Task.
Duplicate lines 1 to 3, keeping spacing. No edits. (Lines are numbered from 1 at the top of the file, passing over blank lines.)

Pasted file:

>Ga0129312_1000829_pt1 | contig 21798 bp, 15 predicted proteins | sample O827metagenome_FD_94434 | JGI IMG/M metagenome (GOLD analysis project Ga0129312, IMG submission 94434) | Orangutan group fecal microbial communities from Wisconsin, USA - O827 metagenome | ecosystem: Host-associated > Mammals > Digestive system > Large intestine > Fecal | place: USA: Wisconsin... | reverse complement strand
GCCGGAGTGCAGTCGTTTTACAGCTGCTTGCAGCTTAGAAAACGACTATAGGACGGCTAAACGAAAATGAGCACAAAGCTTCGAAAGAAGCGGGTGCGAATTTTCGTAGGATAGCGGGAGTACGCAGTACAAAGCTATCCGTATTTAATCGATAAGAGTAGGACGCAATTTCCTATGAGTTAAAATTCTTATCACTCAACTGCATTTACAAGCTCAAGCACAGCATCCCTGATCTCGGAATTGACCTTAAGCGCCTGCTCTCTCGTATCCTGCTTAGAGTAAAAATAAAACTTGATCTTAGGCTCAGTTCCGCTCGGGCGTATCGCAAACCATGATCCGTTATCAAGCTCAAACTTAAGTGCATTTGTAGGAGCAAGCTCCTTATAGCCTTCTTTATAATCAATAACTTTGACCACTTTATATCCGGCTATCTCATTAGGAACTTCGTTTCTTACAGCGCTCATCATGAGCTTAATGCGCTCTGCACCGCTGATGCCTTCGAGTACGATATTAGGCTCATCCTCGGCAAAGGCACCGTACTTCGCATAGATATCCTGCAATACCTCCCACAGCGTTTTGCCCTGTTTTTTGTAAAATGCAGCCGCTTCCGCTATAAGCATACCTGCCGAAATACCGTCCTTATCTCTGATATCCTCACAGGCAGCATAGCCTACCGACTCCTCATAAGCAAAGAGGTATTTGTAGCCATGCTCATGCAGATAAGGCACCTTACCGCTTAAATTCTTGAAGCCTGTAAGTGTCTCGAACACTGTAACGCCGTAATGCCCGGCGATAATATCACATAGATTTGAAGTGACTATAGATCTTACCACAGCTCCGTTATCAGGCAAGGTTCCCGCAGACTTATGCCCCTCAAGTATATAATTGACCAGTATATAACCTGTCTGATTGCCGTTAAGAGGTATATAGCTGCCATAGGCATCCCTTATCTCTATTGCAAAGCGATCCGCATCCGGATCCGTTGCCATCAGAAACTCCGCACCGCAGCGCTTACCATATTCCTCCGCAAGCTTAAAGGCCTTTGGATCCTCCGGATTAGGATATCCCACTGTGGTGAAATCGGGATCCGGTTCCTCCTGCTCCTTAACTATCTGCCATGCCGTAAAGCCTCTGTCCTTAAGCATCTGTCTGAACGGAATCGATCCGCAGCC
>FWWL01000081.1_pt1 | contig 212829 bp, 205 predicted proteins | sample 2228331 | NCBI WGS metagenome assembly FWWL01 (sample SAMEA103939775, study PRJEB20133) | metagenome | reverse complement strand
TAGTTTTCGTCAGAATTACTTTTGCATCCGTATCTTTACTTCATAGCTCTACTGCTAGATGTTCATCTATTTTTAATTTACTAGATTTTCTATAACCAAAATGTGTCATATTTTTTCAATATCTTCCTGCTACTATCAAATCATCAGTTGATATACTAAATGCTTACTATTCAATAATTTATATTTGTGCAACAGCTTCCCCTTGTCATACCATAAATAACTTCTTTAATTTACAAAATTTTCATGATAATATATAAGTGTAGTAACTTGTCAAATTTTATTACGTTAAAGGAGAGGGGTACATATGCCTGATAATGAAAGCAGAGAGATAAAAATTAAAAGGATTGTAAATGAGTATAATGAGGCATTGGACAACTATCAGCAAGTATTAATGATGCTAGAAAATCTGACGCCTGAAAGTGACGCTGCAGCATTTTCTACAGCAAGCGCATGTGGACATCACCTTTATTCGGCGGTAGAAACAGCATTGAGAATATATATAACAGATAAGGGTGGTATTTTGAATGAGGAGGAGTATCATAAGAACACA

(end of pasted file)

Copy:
>Ga0129312_1000829_pt1 | contig 21798 bp, 15 predicted proteins | sample O827metagenome_FD_94434 | JGI IMG/M metagenome (GOLD analysis project Ga0129312, IMG submission 94434) | Orangutan group fecal microbial communities from Wisconsin, USA - O827 metagenome | ecosystem: Host-associated > Mammals > Digestive system > Large intestine > Fecal | place: USA: Wisconsin... | reverse complement strand
GCCGGAGTGCAGTCGTTTTACAGCTGCTTGCAGCTTAGAAAACGACTATAGGACGGCTAAACGAAAATGAGCACAAAGCTTCGAAAGAAGCGGGTGCGAATTTTCGTAGGATAGCGGGAGTACGCAGTACAAAGCTATCCGTATTTAATCGATAAGAGTAGGACGCAATTTCCTATGAGTTAAAATTCTTATCACTCAACTGCATTTACAAGCTCAAGCACAGCATCCCTGATCTCGGAATTGACCTTAAGCGCCTGCTCTCTCGTATCCTGCTTAGAGTAAAAATAAAACTTGATCTTAGGCTCAGTTCCGCTCGGGCGTATCGCAAACCATGATCCGTTATCAAGCTCAAACTTAAGTGCATTTGTAGGAGCAAGCTCCTTATAGCCTTCTTTATAATCAATAACTTTGACCACTTTATATCCGGCTATCTCATTAGGAACTTCGTTTCTTACAGCGCTCATCATGAGCTTAATGCGCTCTGCACCGCTGATGCCTTCGAGTACGATATTAGGCTCATCCTCGGCAAAGGCACCGTACTTCGCATAGATATCCTGCAATACCTCCCACAGCGTTTTGCCCTGTTTTTTGTAAAATGCAGCCGCTTCCGCTATAAGCATACCTGCCGAAATACCGTCCTTATCTCTGATATCCTCACAGGCAGCATAGCCTACCGACTCCTCATAAGCAAAGAGGTATTTGTAGCCATGCTCATGCAGATAAGGCACCTTACCGCTTAAATTCTTGAAGCCTGTAAGTGTCTCGAACACTGTAACGCCGTAATGCCCGGCGATAATATCACATAGATTTGAAGTGACTATAGATCTTACCACAGCTCCGTTATCAGGCAAGGTTCCCGCAGACTTATGCCCCTCAAGTATATAATTGACCAGTATATAACCTGTCTGATTGCCGTTAAGAGGTATATAGCTGCCATAGGCATCCCTTATCTCTATTGCAAAGCGATCCGCATCCGGATCCGTTGCCATCAGAAACTCCGCACCGCAGCGCTTACCATATTCCTCCGCAAGCTTAAAGGCCTTTGGATCCTCCGGATTAGGATATCCCACTGTGGTGAAATCGGGATCCGGTTCCTCCTGCTCCTTAACTATCTGCCATGCCGTAAAGCCTCTGTCCTTAAGCATCTGTCTGAACGGAATCGATCCGCAGCC
>FWWL01000081.1_pt1 | contig 212829 bp, 205 predicted proteins | sample 2228331 | NCBI WGS metagenome assembly FWWL01 (sample SAMEA103939775, study PRJEB20133) | metagenome | reverse complement strand